Amalgamation - Meaning, Types, Methods, Advantages and Procedure

Amalgamation - Meaning, Types, Methods, Advantages and Procedure

What is Amalgamation?


Amalgamation is defined as the combination of one or more companies into a new entity. It includes:


  1. Two or more companies join to form a new company
  2. Absorption or blending of one by the other

Thereby, amalgamation includes absorption.

However, one should remember that Amalgamation as its name suggests, is nothing but two companies becoming one. On the other hand, Absorption is the process in which the one powerful company takes control over the weaker company.

Generally, Amalgamation is done between two or more companies engaged in the same line of activity or has some synergy in their operations. Again the companies may also combine for diversification of activities or for expansion of services.

Transfer or Company means the company which is amalgamated into another company; while Transfer Company means the company into which the transfer or company is amalgamated.

Existing companies A and B are wound up and a new company C is formed to take over the businesses of A and B
         Amalgamation


Existing company A takes over the business of another existing company B which is wound up.
          Absorption


A New Company X is formed to take over the business of an existing company Y which is wound up.
         External reconstruction

How is Amalgamation different from a Merger?

Amalgamation is different from Merger because neither of the two companies under reference exists as a legal entity. Through the process of amalgamation a completely new entity is formed to have combined assets and liabilities of both the companies.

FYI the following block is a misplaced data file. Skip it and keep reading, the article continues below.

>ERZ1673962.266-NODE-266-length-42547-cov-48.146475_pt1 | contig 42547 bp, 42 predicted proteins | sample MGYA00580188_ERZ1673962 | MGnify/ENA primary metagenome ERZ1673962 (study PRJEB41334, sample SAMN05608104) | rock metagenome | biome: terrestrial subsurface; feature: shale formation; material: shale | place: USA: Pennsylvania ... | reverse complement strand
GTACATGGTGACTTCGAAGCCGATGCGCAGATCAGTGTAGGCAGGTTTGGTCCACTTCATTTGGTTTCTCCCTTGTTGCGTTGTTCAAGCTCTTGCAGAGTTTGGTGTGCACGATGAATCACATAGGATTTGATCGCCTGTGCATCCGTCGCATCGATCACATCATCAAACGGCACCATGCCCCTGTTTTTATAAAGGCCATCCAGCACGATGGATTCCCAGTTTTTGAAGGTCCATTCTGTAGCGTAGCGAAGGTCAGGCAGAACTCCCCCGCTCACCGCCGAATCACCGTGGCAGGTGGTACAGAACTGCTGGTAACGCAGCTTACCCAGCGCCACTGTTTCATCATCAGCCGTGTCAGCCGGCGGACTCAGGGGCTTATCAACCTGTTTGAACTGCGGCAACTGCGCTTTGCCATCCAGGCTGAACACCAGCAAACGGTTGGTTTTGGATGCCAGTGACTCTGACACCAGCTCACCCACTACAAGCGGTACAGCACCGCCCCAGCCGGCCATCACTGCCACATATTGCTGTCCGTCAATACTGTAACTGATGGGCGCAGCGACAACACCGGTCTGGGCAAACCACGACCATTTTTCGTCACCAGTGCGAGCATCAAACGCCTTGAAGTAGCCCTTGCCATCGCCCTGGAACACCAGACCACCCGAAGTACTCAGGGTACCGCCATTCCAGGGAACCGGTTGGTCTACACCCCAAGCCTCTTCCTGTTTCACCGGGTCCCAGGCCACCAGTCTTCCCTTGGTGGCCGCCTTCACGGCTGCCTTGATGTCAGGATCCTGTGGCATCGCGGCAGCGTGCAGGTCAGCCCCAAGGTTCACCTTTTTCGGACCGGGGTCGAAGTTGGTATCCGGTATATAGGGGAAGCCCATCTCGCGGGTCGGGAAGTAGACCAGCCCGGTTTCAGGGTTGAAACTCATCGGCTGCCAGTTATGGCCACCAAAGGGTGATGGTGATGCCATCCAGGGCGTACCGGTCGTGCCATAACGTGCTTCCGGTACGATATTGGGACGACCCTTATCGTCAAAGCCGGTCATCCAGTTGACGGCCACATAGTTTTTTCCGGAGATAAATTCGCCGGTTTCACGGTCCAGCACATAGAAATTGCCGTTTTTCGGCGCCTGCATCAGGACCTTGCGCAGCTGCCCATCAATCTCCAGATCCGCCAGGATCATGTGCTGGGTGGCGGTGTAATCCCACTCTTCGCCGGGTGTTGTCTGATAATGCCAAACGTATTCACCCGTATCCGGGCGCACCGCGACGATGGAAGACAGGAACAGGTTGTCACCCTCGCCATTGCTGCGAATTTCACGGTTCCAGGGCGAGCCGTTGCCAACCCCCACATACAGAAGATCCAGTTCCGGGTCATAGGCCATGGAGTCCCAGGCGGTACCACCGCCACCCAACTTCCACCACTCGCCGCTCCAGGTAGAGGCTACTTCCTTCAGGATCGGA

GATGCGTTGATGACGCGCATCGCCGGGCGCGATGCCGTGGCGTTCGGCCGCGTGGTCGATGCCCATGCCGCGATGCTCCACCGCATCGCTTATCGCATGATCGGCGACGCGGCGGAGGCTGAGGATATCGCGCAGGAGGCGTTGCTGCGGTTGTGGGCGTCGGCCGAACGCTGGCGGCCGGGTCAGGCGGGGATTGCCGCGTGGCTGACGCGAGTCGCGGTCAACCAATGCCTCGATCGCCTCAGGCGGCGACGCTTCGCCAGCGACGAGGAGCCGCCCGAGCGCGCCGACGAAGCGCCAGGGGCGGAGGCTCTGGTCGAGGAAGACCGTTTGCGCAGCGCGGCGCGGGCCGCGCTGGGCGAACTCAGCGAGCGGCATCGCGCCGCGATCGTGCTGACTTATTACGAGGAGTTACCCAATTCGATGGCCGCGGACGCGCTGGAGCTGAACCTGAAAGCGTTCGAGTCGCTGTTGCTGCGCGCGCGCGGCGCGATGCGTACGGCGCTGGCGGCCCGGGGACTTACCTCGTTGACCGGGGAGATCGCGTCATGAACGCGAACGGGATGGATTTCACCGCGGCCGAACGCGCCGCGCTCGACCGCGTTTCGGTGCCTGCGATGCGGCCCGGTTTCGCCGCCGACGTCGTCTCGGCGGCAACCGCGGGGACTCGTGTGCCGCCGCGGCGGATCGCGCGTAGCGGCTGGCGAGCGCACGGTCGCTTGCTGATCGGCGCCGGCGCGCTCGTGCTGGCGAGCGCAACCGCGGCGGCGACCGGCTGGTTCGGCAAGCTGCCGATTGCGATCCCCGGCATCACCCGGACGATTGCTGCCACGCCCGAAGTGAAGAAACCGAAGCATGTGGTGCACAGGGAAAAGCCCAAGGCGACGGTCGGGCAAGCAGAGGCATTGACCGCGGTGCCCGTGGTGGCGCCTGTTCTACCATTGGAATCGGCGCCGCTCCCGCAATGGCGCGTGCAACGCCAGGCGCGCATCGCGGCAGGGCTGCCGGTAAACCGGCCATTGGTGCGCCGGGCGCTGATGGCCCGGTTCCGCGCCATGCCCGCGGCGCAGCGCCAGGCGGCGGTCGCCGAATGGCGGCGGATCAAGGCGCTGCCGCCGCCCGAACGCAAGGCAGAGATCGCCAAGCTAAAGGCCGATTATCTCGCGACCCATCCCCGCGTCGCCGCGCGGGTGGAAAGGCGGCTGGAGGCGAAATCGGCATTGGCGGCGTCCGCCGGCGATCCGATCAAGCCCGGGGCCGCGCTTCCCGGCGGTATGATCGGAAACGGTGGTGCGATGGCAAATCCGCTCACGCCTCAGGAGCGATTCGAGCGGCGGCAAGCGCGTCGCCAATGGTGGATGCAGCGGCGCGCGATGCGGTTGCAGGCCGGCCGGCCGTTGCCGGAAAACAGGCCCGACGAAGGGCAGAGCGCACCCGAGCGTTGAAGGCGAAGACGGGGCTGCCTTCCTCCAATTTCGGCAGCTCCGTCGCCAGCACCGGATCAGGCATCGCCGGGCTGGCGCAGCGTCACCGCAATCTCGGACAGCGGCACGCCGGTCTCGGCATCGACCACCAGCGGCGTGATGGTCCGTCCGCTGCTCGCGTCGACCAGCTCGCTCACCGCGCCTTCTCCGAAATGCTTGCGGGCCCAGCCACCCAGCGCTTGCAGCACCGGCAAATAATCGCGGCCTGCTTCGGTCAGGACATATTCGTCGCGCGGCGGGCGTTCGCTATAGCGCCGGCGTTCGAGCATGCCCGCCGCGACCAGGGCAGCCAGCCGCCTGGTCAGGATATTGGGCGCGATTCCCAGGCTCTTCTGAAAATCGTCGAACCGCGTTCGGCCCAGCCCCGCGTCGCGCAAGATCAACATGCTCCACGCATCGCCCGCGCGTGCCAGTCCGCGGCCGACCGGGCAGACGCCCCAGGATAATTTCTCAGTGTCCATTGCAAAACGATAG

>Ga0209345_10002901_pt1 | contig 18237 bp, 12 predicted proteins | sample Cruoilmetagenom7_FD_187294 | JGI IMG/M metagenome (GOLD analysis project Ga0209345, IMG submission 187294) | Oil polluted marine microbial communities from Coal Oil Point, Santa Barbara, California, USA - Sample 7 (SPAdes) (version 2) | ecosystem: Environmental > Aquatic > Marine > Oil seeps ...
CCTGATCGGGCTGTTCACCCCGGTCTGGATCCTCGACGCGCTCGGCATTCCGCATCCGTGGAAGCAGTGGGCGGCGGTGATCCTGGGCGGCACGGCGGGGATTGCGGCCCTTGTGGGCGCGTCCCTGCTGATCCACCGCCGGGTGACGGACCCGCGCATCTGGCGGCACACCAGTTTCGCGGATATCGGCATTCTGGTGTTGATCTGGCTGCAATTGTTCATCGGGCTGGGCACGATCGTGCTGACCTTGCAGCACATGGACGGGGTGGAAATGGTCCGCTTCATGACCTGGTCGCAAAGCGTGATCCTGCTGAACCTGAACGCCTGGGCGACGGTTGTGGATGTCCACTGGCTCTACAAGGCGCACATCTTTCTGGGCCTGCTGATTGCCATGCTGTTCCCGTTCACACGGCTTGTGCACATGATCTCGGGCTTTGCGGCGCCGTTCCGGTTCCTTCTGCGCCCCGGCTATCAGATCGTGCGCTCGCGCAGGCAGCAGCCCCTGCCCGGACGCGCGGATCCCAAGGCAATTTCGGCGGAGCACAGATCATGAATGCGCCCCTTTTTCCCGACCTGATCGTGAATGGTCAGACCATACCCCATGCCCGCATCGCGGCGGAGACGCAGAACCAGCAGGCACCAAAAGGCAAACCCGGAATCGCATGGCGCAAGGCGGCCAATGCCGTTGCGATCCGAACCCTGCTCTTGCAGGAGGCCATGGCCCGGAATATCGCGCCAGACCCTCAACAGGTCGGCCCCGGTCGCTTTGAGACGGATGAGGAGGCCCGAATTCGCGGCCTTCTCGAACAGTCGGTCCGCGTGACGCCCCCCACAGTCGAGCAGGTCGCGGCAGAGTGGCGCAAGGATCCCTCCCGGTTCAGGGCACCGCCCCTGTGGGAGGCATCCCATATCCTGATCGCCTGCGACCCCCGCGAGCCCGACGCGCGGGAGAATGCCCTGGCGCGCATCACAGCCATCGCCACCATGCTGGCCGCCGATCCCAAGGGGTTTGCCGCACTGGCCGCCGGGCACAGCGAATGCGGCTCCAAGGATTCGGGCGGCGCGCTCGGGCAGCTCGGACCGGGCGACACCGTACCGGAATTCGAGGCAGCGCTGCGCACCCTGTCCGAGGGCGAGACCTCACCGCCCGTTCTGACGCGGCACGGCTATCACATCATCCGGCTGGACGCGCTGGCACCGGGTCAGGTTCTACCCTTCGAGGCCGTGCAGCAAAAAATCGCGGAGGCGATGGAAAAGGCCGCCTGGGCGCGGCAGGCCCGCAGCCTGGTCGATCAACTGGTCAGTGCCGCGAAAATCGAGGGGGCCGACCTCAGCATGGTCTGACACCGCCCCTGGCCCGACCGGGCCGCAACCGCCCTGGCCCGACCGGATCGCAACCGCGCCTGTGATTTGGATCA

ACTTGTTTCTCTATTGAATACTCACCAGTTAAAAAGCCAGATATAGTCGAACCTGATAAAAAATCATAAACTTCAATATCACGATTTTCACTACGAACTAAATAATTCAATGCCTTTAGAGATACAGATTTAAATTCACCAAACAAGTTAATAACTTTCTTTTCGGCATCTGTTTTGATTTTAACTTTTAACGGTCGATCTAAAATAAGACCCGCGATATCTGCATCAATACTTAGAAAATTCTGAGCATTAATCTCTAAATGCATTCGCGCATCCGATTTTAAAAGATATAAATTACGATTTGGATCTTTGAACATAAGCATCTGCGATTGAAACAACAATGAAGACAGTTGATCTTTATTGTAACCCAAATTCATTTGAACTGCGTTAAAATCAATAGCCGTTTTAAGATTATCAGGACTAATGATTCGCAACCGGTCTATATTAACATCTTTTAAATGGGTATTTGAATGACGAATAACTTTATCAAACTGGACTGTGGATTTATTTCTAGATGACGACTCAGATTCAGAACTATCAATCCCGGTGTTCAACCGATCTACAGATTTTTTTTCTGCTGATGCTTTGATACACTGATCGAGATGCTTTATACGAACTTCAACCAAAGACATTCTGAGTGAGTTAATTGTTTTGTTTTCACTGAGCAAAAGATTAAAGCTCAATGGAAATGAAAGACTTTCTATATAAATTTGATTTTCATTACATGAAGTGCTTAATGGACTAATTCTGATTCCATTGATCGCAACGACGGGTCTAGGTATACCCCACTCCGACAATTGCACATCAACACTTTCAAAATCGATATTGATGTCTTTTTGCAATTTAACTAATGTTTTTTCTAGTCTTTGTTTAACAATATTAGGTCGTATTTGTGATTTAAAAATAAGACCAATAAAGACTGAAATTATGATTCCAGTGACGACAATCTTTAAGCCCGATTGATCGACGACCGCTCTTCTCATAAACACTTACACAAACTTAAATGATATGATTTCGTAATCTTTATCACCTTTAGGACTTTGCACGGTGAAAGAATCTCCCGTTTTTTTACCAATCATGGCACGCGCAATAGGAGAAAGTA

Types of Amalgamation




Amalgamation in the nature of merger:
In this type of amalgamation, not only is the pooling of assets and liabilities is done but also of the shareholders’ interests and the businesses of these companies. In other words, all assets and liabilities of the transferor company become that of the transfer company. In this case, the business of the transfer or company is intended to be carried on after the amalgamation. There are no adjustments intended to be made to the book values. The other conditions that need to be fulfilled include that the shareholders of the vendor company holding atleast 90% face value of equity shares become the shareholders’ of the vendee company.

Amalgamation in the nature of purchase:
This method is considered when the conditions for the amalgamation in the nature of merger are not satisfied. Through this method, one company is acquired by another, and thereby the shareholders’ of the company which is acquired normally do not continue to have proportionate share in the equity of the combined company or the business of the company which is acquired is generally not intended to be continued.

If the purchase consideration exceeds the net assets value then the excess amount is recorded as the goodwill, while if it is less than the net assets value it is recorded as the capital reserves.